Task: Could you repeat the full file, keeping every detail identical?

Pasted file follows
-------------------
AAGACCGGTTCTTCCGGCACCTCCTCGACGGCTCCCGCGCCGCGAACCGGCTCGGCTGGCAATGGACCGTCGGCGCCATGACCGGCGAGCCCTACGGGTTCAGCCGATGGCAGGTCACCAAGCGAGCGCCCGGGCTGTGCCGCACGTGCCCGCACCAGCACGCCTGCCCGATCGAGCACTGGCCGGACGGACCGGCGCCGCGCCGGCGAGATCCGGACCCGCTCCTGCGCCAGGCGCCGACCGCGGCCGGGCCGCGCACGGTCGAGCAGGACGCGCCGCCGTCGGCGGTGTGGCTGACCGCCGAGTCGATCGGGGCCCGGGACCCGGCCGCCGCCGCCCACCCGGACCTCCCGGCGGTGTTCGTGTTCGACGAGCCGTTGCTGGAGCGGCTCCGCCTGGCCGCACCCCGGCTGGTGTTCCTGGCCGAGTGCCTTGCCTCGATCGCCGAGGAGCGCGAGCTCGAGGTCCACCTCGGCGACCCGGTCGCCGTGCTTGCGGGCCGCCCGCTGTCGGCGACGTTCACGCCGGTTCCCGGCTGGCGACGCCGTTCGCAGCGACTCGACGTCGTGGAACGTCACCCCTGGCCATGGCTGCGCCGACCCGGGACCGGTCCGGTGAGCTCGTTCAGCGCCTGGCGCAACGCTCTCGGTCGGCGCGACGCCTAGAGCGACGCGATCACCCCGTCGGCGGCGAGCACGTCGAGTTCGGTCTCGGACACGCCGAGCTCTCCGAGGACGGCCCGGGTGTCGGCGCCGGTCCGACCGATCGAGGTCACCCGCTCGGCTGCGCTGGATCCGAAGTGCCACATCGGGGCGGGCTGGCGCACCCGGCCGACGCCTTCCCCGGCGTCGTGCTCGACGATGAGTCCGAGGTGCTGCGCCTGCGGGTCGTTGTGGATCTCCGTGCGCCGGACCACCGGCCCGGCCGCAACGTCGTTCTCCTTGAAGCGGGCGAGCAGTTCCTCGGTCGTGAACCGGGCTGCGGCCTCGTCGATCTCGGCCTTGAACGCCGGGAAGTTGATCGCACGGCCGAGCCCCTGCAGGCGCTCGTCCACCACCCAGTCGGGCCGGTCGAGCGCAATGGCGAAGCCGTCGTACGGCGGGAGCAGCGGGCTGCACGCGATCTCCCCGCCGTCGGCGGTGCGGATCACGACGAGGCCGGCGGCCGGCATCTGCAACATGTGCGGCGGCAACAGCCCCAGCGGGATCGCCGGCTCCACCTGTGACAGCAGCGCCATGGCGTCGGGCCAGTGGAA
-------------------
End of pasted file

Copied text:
AAGACCGGTTCTTCCGGCACCTCCTCGACGGCTCCCGCGCCGCGAACCGGCTCGGCTGGCAATGGACCGTCGGCGCCATGACCGGCGAGCCCTACGGGTTCAGCCGATGGCAGGTCACCAAGCGAGCGCCCGGGCTGTGCCGCACGTGCCCGCACCAGCACGCCTGCCCGATCGAGCACTGGCCGGACGGACCGGCGCCGCGCCGGCGAGATCCGGACCCGCTCCTGCGCCAGGCGCCGACCGCGGCCGGGCCGCGCACGGTCGAGCAGGACGCGCCGCCGTCGGCGGTGTGGCTGACCGCCGAGTCGATCGGGGCCCGGGACCCGGCCGCCGCCGCCCACCCGGACCTCCCGGCGGTGTTCGTGTTCGACGAGCCGTTGCTGGAGCGGCTCCGCCTGGCCGCACCCCGGCTGGTGTTCCTGGCCGAGTGCCTTGCCTCGATCGCCGAGGAGCGCGAGCTCGAGGTCCACCTCGGCGACCCGGTCGCCGTGCTTGCGGGCCGCCCGCTGTCGGCGACGTTCACGCCGGTTCCCGGCTGGCGACGCCGTTCGCAGCGACTCGACGTCGTGGAACGTCACCCCTGGCCATGGCTGCGCCGACCCGGGACCGGTCCGGTGAGCTCGTTCAGCGCCTGGCGCAACGCTCTCGGTCGGCGCGACGCCTAGAGCGACGCGATCACCCCGTCGGCGGCGAGCACGTCGAGTTCGGTCTCGGACACGCCGAGCTCTCCGAGGACGGCCCGGGTGTCGGCGCCGGTCCGACCGATCGAGGTCACCCGCTCGGCTGCGCTGGATCCGAAGTGCCACATCGGGGCGGGCTGGCGCACCCGGCCGACGCCTTCCCCGGCGTCGTGCTCGACGATGAGTCCGAGGTGCTGCGCCTGCGGGTCGTTGTGGATCTCCGTGCGCCGGACCACCGGCCCGGCCGCAACGTCGTTCTCCTTGAAGCGGGCGAGCAGTTCCTCGGTCGTGAACCGGGCTGCGGCCTCGTCGATCTCGGCCTTGAACGCCGGGAAGTTGATCGCACGGCCGAGCCCCTGCAGGCGCTCGTCCACCACCCAGTCGGGCCGGTCGAGCGCAATGGCGAAGCCGTCGTACGGCGGGAGCAGCGGGCTGCACGCGATCTCCCCGCCGTCGGCGGTGCGGATCACGACGAGGCCGGCGGCCGGCATCTGCAACATGTGCGGCGGCAACAGCCCCAGCGGGATCGCCGGCTCCACCTGTGACAGCAGCGCCATGGCGTCGGGCCAGTGGAA